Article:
September 30, 2012

Language Notes

Well, I'm back from my weekend trip to the general curia, having visited for a couple days in order to be introduced to some of the little things that will constitute my new job. The friar who has been the secretary for English up to now is moving back to his home province next weekend, so it was important that he show me things.

Having returned for supper at the little friary where I have been staying (because of the easy commute to the language school), of course the friars quizzed me about my weekend. Among other things, I told them of my great embarrassment at having mispronounced a word while reading one of St. Francis's Admonitions in chapel. I just put the 'wrong emPHAsis on the wrong sylLAble' as they say. One of the friars--Italian being his third language at the very least--comforted me with these words: "The accent in Italian is something like their politics; it's hard to know where it's going."

Later on in the meal, partly because the school I go to is called Torre di Babele, The Tower of Babel, and because this is a funny--if not downright inauspicious--name for a language school, the brethren got to talking about the unified human language as it was, perhaps, before the whole Tower incident. I, of course, put forth my tentative belief that this language is now lost, and that this is why we humans have a hard time making ourselves understood by the animals. They expect to hear from us the names that Adam gave them. Of these, unfortunately, we are ignorant. Of course there are a lot of hard theological problems embedded in this question, such as, for example, the divine name as revealed to Moses. One of the friars put forth strongly his suggestion that Adam, Eve, and their pre-Tower of Babel descendents all spoke Ge'ez. I had neither heard nor thought of this before. I'll give it more thought.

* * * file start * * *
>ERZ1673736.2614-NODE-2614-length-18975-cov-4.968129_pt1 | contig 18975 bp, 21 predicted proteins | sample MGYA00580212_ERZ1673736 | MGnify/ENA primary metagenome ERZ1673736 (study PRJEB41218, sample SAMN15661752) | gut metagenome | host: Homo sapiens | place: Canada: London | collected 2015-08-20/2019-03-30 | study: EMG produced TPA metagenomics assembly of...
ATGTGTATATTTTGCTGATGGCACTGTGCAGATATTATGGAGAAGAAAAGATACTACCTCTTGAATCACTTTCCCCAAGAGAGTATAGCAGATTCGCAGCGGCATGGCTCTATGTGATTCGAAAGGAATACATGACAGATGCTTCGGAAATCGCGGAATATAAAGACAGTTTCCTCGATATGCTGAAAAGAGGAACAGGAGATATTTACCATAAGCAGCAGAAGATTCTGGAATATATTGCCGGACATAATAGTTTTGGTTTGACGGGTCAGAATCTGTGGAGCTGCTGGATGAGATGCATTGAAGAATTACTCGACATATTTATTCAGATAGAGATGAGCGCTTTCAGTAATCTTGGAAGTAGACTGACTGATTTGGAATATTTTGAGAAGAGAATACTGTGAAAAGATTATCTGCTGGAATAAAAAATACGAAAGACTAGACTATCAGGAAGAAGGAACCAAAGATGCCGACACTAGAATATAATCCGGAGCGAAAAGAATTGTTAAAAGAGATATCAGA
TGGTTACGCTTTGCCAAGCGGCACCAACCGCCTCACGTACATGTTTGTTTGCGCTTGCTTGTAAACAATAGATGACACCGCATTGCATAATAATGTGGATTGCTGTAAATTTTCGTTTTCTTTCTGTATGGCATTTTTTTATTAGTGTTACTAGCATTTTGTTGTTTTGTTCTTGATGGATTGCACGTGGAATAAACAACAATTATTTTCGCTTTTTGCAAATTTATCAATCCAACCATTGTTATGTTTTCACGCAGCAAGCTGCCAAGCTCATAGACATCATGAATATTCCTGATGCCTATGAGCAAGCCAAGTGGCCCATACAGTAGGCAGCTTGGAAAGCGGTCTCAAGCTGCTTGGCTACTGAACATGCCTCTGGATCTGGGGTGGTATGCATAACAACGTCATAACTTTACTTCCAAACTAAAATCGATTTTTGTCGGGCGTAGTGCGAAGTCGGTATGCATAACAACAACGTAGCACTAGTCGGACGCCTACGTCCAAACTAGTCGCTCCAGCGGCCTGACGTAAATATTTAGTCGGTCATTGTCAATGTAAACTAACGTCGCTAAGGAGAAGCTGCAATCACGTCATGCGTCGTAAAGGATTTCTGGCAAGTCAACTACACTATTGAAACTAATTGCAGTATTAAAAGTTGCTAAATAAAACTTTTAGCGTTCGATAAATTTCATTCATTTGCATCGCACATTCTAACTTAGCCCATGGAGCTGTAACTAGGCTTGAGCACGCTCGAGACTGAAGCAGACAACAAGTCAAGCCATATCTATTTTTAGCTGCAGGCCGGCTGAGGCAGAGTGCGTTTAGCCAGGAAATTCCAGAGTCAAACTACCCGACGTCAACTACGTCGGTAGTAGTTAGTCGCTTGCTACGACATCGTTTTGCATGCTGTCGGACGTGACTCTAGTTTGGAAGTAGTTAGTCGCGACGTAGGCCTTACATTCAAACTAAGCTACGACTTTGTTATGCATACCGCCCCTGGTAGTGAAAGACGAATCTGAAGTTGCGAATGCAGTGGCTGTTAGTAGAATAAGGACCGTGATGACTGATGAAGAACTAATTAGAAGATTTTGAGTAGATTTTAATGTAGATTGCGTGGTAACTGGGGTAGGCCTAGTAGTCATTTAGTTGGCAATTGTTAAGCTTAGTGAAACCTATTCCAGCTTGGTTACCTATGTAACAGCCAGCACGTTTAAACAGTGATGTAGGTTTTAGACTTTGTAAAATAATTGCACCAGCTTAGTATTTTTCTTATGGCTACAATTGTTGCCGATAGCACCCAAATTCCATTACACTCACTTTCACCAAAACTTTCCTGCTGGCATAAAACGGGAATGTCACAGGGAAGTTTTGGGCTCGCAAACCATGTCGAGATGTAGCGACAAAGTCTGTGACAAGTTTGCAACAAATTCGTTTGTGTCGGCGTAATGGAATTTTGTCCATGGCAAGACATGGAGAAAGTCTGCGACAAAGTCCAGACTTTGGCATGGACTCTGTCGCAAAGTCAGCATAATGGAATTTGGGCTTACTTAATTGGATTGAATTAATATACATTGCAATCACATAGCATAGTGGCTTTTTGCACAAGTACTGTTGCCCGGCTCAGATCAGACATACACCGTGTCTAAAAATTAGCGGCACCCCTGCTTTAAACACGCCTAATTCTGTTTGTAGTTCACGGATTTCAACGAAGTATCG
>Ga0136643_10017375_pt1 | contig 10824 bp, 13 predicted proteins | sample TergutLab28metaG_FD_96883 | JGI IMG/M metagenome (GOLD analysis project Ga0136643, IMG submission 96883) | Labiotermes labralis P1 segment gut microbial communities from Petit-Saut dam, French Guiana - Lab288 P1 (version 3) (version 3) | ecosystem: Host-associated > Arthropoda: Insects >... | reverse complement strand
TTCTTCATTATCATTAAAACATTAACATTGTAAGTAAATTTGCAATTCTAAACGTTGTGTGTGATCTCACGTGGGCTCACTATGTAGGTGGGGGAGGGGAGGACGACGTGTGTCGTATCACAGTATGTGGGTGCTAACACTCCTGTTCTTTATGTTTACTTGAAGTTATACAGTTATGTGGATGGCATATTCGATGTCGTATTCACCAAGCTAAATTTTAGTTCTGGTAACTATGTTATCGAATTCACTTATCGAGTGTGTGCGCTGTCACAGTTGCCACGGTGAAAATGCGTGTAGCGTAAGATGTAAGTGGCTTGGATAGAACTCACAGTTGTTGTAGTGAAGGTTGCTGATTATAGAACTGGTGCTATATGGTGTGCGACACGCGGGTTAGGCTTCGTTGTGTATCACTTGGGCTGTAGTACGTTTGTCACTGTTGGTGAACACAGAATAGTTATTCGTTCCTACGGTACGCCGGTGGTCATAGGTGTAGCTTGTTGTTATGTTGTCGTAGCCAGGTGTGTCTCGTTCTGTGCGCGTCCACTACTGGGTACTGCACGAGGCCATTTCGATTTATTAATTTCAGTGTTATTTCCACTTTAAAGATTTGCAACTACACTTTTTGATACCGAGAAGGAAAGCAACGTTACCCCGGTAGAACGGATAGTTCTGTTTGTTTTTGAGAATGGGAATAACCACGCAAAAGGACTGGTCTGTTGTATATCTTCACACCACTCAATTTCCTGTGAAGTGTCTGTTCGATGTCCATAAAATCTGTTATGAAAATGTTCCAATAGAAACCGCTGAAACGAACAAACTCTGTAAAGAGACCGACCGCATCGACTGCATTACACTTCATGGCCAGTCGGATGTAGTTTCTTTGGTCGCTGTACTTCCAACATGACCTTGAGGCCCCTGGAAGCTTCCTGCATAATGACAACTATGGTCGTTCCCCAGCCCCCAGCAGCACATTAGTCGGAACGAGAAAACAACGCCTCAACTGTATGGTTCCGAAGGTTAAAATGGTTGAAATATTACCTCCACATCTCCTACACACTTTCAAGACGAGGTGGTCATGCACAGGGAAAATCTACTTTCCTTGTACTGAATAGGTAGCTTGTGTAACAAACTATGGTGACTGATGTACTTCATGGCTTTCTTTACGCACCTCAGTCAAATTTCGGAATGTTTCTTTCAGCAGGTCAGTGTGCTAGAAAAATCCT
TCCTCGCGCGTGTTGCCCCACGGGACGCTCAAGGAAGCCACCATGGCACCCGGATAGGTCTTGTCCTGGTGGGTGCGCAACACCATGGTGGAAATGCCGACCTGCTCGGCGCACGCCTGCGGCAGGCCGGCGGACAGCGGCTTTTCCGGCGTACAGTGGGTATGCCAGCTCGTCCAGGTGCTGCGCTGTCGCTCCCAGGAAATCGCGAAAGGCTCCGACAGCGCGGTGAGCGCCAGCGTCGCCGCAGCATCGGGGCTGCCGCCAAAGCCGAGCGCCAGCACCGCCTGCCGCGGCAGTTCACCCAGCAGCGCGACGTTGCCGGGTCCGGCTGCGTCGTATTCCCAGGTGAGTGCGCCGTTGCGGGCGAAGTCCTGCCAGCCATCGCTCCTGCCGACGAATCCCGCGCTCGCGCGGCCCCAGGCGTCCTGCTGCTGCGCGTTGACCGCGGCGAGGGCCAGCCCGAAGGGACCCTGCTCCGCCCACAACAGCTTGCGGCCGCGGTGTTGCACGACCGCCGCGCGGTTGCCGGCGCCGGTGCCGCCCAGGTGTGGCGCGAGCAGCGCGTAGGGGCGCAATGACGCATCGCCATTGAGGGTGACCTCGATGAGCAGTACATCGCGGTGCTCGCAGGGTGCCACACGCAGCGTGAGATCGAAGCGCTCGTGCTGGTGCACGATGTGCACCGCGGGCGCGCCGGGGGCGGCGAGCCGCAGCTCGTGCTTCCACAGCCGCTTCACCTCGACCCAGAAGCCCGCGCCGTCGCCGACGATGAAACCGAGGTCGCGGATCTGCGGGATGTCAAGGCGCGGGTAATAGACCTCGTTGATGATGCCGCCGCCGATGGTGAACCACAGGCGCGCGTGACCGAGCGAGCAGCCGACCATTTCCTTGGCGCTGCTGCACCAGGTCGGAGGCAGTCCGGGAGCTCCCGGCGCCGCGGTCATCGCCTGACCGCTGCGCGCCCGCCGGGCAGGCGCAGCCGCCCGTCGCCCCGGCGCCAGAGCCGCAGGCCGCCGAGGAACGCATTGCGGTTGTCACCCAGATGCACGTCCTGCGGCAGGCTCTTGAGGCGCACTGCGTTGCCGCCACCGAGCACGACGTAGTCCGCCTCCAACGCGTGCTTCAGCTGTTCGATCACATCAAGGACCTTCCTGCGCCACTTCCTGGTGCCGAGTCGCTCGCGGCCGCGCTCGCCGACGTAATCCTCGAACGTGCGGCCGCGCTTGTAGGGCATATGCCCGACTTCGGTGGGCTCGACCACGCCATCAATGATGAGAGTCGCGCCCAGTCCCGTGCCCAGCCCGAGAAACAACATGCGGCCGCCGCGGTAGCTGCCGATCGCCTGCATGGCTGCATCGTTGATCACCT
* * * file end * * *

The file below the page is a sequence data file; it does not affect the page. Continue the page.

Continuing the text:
Anonymous said...

When I was a child, going to the Italian mass every Sunday was a family affair. My brothers and cousins were altar boys, my uncle an Usher, my aunt leader of song, and I was the dutiful little girl who sat squeezed in between her parents and grandparents. The priest was an American born of Italian heritage who tried his best, but every once in a while he got the accent wrong. To this day I laugh when I think about the time he was reading the gospel which spoke about Jesus performing some miracle in front of the apostles whereby they were left "stunned." The Italian word for stunned is "stupiti." He pronouced "stupidi." Hence Jesus performed some miracle whereby the apostles remained stupid. Gotta love it!

Brother Charles said...

Ha! Indeed. The 'stupidi'/'stupiti' switch is easy to make!

-Lou (Louis) said...

When in doubt, accent is always on the second syllable. Well, almost :D